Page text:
A Quiet Morning on Kentucky River

The rain has been so erratically heavy for the last few days that it's put a damper on my outside time. We got so much rainfall that it would border on dangerous for visibility on a bike for our country roads. So I had to go with a Plan B yesterday.
Water falling from the sky is no issue when you're floating on top of water. So I pulled the kayak down for a morning paddle before work. The dense fog and cool temps made for a perfect time on the Kentucky River.
I took a thermos of coffee, a book and a sling shot. All of which kept my time balanced and well rounded. Sip some coffee... read a bit... try to shoot a groundhog with the sling shot. All while watching the sun rise. That's time well spent.
You don't gain a lot of ground... er, water when you're in a kayak. You're certainly moving slower than being on a bike. But you still see some amazing sites. And it's much more peaceful. I didn't see another soul on the water for about two hours.
And I park down stream and paddle up. So what takes 45 minutes on the way in is only a 15 minute paddle on the way back. It works out well for those sore arms.

Get out there.


Rough Commuting

They're resurfacing the road I ride on my commute. It's rrrrrruuuuuuuuuuuuufffffffffffffff. Too bad to ride on. They've done the work to rough up the road but haven't started repaving yet. So I'm going to have to take an alternate route until they're finished up. I got caught on it yesterday and it was awful. I ended up pulling over and airing my tires down to 10psi. That helped a ton. But it's still to whacky to ride on for more than a couple minutes at a time.

Get out there.


A Long Ride on New Roads

I've been wanting to take some time off of work for a 50 miler for a while now and it finally came to fruition last week. There's lots of roads, rivers, lakes and nature preserves near my house that I've wanted to explore for a long time and I finally took the initiative. Most trips out my door head west. This one was south. And it was beautiful.
Just south of my house is Camp Nelson Cemetery. It's always worth a quick spin through, some contemplation and a prayer.
I planned 40 miles with the hopes of 50. But I wanted to give myself the wiggle room to explore random roads that I encountered in person. Sometimes roads on a map won't represent how awesome they are when you pass them at 14mph and I wanted to give myself an opportunity to ride those. The photo above is a small example. It was closed off and completely covered with debris. But was a great road for weaving in and out of trees and exploring.
I meandered through farm country and became eye candy for the longhorns for the first 15 miles or so but soon encountered my first major route change. I neglected to take a photo in the moment, unfortunately. But one of the gravel roads I was one for a half mile eventually ended with a menacing gate. Although marked publicly on the map, it was a private road and it's inaccessibility meant that I was going to have to ride a good six or seven miles out of my plan to get where I wanted to go.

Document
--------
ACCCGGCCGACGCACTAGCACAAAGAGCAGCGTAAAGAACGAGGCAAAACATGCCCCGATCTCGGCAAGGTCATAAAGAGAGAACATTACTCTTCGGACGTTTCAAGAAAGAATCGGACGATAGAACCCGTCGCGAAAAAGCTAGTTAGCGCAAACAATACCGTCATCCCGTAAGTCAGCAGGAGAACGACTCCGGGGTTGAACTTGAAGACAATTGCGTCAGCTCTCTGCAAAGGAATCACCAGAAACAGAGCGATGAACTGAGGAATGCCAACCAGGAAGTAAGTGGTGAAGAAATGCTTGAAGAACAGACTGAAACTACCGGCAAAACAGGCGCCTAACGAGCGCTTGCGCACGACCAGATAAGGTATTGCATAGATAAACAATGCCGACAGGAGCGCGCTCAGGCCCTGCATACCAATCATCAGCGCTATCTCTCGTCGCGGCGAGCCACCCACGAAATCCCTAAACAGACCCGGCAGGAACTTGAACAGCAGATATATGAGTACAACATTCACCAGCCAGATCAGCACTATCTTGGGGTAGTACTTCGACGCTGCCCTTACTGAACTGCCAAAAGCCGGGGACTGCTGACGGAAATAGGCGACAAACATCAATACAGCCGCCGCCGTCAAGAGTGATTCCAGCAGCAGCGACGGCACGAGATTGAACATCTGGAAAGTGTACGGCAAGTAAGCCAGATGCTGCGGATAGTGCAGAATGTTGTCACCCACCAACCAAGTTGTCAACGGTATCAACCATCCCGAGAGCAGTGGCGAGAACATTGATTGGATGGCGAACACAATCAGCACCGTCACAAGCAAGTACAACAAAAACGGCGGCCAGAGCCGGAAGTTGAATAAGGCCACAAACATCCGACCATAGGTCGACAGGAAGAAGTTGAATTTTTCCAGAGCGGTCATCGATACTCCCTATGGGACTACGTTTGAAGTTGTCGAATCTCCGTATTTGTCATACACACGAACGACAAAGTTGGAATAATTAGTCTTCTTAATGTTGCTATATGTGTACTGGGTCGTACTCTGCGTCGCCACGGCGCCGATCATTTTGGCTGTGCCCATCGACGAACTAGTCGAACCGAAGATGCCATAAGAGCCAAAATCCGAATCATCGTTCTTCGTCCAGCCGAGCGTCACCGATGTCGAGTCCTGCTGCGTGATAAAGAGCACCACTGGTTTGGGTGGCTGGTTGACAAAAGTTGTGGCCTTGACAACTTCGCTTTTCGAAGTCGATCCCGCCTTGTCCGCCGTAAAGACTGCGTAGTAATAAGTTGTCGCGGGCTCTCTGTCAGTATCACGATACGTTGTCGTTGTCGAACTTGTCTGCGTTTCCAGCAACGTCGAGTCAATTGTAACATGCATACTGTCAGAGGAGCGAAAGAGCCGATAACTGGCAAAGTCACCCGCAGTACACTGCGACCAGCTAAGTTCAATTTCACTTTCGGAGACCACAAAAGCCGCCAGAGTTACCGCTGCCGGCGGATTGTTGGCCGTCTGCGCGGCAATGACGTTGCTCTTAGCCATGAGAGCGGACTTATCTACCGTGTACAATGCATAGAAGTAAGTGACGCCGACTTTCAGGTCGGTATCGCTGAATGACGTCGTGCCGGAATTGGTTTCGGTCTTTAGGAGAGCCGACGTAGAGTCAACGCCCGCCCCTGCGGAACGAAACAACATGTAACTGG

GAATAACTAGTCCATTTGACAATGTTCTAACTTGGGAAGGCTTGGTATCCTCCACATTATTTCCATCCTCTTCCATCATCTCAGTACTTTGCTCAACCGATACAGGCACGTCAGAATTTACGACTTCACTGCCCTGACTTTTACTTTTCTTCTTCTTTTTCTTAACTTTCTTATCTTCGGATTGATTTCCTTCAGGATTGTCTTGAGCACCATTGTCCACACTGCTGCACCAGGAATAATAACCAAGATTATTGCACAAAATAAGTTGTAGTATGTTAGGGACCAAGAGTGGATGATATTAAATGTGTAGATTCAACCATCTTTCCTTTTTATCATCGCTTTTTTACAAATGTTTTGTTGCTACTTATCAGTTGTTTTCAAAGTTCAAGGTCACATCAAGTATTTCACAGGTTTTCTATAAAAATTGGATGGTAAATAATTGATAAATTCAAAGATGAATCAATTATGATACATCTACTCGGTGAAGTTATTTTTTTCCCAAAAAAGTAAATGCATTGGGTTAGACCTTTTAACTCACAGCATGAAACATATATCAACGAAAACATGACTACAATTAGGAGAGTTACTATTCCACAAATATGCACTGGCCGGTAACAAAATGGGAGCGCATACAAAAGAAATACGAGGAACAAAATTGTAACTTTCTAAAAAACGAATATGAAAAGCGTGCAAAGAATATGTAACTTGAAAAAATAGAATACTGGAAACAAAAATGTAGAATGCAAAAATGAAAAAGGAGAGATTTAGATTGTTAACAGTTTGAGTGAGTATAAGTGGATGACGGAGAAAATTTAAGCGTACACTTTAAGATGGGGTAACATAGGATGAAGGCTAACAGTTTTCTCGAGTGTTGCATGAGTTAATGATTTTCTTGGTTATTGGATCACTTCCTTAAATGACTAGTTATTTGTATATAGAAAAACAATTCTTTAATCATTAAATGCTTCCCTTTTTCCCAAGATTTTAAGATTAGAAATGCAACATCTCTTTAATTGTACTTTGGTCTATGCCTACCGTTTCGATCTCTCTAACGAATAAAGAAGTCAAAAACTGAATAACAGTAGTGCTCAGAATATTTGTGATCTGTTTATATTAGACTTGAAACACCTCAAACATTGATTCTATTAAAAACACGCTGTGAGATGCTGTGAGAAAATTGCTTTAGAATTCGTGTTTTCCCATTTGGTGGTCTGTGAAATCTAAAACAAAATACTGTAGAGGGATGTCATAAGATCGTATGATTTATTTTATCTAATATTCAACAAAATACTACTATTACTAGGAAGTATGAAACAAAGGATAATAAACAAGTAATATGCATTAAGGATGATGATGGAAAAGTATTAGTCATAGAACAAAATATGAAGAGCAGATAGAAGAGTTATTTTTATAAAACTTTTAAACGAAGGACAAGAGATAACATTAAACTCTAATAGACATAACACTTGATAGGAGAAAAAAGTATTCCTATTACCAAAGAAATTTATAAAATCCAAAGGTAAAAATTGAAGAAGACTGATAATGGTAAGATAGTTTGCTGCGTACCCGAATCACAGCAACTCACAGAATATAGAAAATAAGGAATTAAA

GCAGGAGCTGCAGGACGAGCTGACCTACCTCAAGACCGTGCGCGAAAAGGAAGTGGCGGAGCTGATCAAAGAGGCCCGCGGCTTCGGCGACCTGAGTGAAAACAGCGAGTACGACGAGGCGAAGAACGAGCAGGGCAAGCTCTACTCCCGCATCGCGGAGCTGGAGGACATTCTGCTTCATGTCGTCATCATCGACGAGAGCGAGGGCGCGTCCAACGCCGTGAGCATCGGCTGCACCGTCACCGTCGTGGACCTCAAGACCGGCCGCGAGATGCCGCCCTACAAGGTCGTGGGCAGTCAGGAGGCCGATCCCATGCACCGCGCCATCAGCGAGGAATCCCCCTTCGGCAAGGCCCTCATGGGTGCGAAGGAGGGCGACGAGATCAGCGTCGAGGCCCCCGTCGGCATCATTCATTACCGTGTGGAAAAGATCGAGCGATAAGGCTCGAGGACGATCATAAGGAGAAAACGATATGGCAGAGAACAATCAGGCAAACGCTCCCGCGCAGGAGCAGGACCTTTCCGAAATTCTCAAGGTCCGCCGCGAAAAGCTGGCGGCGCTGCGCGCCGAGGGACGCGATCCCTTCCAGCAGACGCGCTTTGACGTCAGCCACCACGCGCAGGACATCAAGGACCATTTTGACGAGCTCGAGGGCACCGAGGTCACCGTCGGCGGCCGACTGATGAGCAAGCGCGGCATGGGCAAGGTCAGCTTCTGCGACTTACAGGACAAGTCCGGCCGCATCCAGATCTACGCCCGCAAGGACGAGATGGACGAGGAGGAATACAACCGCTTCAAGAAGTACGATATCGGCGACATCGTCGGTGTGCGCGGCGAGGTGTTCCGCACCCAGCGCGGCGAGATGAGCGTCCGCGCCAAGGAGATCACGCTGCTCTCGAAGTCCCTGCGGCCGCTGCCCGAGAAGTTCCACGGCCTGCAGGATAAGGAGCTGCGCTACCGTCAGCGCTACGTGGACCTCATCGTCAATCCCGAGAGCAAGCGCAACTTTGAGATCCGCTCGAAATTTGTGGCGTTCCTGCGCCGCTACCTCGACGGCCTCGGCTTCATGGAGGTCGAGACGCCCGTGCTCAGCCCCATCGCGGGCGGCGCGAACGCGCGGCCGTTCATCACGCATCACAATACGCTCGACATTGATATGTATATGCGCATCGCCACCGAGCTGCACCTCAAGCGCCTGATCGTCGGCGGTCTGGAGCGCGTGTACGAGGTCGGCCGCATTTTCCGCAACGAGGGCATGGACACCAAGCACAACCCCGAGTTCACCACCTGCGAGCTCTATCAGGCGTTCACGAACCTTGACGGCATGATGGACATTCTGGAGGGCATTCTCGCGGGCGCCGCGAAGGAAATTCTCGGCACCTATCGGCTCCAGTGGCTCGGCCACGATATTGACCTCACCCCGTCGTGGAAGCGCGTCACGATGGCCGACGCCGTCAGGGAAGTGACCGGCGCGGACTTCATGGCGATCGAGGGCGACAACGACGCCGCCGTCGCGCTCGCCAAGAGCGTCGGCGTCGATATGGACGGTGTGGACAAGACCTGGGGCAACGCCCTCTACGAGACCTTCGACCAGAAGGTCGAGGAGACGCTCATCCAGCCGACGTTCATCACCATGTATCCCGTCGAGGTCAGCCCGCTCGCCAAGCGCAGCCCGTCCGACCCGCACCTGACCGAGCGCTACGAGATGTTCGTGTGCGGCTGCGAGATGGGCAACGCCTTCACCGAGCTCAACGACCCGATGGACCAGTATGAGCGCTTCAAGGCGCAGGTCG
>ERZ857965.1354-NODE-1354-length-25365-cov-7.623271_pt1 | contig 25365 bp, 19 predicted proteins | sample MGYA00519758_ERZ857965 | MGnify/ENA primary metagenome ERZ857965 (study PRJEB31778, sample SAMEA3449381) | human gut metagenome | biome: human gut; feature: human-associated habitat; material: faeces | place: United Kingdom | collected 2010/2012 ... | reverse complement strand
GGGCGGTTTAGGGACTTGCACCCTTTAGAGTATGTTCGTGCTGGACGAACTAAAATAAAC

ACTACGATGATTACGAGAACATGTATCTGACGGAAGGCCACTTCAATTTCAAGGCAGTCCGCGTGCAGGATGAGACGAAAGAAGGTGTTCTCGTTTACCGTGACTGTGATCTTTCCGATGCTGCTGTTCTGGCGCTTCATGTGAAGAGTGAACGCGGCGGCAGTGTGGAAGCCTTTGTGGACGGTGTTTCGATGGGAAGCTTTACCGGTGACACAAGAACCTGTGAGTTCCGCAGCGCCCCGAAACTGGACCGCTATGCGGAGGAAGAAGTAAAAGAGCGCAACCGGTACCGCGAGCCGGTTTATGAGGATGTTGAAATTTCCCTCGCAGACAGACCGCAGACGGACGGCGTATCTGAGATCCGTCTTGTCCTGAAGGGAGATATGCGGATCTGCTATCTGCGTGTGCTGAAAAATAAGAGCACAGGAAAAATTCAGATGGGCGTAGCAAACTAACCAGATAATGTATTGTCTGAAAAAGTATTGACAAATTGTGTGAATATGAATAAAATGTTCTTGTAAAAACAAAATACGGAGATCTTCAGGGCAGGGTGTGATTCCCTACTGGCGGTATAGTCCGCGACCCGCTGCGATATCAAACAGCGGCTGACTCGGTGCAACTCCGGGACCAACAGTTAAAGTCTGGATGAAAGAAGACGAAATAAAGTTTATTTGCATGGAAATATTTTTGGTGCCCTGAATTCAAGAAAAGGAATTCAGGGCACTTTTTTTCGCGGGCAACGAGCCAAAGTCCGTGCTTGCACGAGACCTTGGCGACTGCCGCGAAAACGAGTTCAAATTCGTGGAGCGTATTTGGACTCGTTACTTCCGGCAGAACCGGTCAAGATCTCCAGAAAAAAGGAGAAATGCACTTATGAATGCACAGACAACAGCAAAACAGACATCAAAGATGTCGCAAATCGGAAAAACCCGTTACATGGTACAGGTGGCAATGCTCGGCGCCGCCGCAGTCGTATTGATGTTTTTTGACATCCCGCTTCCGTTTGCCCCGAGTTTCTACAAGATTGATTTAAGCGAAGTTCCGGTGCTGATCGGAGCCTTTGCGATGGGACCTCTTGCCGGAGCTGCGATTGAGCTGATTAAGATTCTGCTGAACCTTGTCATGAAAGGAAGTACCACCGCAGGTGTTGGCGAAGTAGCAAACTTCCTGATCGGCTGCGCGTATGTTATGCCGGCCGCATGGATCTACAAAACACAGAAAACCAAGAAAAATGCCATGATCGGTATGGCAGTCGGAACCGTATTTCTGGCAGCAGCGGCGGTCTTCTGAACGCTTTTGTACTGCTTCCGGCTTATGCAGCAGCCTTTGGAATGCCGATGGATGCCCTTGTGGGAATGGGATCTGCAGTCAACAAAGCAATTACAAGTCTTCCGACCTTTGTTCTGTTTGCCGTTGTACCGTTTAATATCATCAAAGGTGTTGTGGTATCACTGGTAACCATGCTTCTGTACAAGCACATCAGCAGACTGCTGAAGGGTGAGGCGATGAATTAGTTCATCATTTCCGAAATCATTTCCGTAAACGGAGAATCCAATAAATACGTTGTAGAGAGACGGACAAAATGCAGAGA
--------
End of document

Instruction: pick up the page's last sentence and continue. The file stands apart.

Not a nuisance, though. That is exactly why I mapped fewer miles than I actually wanted to ride.
After my reroute, I made my way to Kennedy Bridge on Herrington Lake. Herrington was my family's vacation spot when I was a kid. So pedaling over it was one of the highlights of this ride. Having lived close to Herrington for nine years now, I've never actually laid eyes on it since I was a kid. So it drummed up some fun memories.
After Herrington was miles and miles of corn. Next stop, Burgin: A Friendly Little City. I sat here for a while and ate. At this point, I had climbed out of the river and climbed out of the lake and was a little pooped. But it was nothing that a peanut butter and jelly sandwich couldn't fix.
After Burgin is Shakertown.
Simplicity, donkeys, sheep. I'd never taken a peak into Shakertown before. It's quite quaint... and quiet. And from Shakertown, it's pretty much downhill back to the river.
Just before the river, though, there's a 175 year old church. Pretty spectacular, actually.
After Mt. Zion Church, I coasted for about three miles down to the river. Probably the most uplifting part of the whole ride. Super fast and fun through BEAUTIFUL trees and nature-scape. But after the river, it's all uphill from there.
As I mashed the pedals uphill, I found a little trail that shot off to the right of the road. I had the time and needed the break so I aimed the bars that way. A little gravel and dirt path led me to the photo above. Super cool tunnel in the middle of nowhere. Keep following the path and you'll hit a rope swing right into the river. I was very tempted to swing in for bit but I resisted. There was more climbing to do.

From there it was climbing, climbing and climbing. The three mile descent became a three mile climb on the other side. It was tough. Really tough. My ride was pretty much over but this last little bit toasted me before I made it back to my car. It's exactly how you want to feel when your ride is over. 49.9 miles. Couldn't have gone any better.

Get out there.


Life Adventure Center Mountain Biking